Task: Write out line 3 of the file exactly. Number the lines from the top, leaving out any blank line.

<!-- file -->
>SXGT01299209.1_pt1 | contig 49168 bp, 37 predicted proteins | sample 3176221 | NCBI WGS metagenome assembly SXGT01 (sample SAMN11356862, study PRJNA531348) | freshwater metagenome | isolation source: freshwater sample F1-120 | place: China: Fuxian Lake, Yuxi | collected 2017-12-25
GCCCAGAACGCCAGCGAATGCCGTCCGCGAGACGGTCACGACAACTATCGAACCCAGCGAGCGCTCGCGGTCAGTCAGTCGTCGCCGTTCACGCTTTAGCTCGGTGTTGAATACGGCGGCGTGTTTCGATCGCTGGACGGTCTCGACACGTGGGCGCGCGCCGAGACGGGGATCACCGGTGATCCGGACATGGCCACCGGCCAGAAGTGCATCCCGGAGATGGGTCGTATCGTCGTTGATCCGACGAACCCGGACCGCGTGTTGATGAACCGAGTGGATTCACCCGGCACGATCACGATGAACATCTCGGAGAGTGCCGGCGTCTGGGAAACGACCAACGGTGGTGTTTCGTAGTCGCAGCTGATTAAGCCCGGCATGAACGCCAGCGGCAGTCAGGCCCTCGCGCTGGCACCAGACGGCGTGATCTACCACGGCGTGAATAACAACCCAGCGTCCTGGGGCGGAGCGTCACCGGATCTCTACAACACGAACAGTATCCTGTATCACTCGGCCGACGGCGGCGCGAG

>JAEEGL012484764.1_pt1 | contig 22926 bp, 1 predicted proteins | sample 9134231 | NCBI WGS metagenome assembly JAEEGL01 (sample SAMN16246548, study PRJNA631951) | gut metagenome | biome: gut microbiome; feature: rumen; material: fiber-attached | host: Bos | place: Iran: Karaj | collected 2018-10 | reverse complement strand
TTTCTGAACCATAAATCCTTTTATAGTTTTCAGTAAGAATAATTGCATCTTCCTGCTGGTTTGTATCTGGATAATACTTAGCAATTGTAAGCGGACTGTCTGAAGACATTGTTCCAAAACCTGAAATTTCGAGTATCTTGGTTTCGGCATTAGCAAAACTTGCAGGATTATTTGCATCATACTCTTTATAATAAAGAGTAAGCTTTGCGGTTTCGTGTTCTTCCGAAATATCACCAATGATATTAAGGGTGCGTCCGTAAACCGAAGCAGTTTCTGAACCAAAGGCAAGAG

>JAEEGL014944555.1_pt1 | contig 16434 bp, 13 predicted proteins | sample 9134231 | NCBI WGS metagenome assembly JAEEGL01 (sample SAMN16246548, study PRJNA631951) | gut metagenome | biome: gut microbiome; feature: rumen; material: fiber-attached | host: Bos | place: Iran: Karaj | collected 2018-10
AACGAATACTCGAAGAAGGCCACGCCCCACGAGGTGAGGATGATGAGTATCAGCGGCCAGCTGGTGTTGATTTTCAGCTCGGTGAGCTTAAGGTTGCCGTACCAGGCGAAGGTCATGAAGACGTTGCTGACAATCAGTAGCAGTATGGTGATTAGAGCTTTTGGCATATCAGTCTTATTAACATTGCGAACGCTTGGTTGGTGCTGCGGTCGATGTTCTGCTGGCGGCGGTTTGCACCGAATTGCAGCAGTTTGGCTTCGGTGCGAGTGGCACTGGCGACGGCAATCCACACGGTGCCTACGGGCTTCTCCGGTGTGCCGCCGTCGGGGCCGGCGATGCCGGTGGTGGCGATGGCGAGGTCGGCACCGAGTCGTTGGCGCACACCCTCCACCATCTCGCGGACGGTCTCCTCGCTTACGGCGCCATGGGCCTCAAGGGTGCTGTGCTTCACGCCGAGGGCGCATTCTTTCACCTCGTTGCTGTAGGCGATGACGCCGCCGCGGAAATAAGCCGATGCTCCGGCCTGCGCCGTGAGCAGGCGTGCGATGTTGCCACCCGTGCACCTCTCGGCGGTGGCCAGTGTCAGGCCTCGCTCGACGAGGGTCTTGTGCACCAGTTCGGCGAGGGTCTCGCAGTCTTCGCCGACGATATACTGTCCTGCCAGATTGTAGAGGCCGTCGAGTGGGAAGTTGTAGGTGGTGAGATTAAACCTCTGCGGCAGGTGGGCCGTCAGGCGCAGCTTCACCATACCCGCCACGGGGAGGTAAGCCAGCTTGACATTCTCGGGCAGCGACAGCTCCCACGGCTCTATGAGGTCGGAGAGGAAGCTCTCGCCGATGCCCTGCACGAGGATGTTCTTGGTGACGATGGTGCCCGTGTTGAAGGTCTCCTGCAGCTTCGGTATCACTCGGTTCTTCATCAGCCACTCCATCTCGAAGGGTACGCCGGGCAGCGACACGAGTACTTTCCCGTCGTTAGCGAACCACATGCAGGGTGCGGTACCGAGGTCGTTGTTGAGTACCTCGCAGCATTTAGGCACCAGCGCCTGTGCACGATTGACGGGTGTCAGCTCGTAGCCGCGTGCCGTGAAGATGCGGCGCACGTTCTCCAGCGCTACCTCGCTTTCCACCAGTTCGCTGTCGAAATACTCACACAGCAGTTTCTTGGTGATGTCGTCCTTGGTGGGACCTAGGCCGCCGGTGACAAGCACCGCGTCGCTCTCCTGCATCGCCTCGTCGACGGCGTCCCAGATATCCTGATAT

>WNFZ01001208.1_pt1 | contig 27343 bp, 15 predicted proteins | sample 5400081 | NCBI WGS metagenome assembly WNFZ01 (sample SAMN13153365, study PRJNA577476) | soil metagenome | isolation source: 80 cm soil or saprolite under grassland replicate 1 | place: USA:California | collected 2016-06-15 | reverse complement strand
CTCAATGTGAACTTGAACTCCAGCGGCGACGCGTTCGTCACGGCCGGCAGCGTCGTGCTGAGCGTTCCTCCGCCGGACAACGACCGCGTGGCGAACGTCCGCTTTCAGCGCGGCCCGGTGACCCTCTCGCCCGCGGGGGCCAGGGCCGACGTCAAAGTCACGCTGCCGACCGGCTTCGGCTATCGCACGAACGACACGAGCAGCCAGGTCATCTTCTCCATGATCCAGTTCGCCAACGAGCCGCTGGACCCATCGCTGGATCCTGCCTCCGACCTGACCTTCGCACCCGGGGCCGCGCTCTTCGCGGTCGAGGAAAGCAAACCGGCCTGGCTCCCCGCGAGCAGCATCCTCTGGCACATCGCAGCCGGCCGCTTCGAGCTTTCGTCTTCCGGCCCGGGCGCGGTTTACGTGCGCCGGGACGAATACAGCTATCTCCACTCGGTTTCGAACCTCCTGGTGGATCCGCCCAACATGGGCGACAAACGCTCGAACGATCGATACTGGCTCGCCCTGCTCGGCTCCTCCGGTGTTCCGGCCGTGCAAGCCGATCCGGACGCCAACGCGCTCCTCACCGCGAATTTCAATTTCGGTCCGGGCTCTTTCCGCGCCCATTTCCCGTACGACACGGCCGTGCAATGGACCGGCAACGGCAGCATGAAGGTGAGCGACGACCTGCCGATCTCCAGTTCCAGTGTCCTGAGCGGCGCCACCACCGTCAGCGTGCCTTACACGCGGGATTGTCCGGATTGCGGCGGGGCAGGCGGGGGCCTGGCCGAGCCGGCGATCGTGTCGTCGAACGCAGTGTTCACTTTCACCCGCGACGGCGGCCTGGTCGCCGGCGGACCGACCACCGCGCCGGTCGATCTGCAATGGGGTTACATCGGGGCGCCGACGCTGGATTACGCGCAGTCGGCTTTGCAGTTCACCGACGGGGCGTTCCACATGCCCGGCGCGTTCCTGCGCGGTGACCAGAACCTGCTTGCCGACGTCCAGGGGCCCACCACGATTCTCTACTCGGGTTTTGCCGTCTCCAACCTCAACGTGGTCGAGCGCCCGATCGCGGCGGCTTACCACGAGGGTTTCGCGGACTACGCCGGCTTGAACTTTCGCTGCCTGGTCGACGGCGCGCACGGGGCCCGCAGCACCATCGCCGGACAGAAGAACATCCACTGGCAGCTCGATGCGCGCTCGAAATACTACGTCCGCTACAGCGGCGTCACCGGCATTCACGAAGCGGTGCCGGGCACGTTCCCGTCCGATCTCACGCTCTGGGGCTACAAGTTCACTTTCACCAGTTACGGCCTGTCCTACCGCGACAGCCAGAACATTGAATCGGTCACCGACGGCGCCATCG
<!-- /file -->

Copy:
>JAEEGL012484764.1_pt1 | contig 22926 bp, 1 predicted proteins | sample 9134231 | NCBI WGS metagenome assembly JAEEGL01 (sample SAMN16246548, study PRJNA631951) | gut metagenome | biome: gut microbiome; feature: rumen; material: fiber-attached | host: Bos | place: Iran: Karaj | collected 2018-10 | reverse complement strand